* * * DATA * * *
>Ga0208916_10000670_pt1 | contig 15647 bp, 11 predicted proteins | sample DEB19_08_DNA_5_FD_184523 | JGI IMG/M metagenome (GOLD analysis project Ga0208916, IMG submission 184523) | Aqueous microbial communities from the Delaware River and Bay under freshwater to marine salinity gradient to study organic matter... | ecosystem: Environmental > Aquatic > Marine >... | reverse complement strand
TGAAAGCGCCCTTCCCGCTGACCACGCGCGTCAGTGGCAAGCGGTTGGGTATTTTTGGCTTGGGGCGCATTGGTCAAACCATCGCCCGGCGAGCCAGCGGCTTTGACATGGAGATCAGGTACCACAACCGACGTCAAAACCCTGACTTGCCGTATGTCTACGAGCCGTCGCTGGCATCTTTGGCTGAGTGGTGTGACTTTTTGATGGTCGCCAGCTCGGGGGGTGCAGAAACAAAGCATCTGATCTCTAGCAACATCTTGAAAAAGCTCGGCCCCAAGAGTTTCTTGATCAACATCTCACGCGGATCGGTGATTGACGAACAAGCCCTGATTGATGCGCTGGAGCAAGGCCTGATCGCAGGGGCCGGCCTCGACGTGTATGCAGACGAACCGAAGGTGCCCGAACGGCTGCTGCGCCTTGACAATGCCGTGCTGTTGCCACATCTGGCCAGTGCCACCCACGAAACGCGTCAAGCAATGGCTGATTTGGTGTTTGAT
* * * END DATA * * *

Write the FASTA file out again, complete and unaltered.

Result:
>Ga0208916_10000670_pt1 | contig 15647 bp, 11 predicted proteins | sample DEB19_08_DNA_5_FD_184523 | JGI IMG/M metagenome (GOLD analysis project Ga0208916, IMG submission 184523) | Aqueous microbial communities from the Delaware River and Bay under freshwater to marine salinity gradient to study organic matter... | ecosystem: Environmental > Aquatic > Marine >... | reverse complement strand
TGAAAGCGCCCTTCCCGCTGACCACGCGCGTCAGTGGCAAGCGGTTGGGTATTTTTGGCTTGGGGCGCATTGGTCAAACCATCGCCCGGCGAGCCAGCGGCTTTGACATGGAGATCAGGTACCACAACCGACGTCAAAACCCTGACTTGCCGTATGTCTACGAGCCGTCGCTGGCATCTTTGGCTGAGTGGTGTGACTTTTTGATGGTCGCCAGCTCGGGGGGTGCAGAAACAAAGCATCTGATCTCTAGCAACATCTTGAAAAAGCTCGGCCCCAAGAGTTTCTTGATCAACATCTCACGCGGATCGGTGATTGACGAACAAGCCCTGATTGATGCGCTGGAGCAAGGCCTGATCGCAGGGGCCGGCCTCGACGTGTATGCAGACGAACCGAAGGTGCCCGAACGGCTGCTGCGCCTTGACAATGCCGTGCTGTTGCCACATCTGGCCAGTGCCACCCACGAAACGCGTCAAGCAATGGCTGATTTGGTGTTTGAT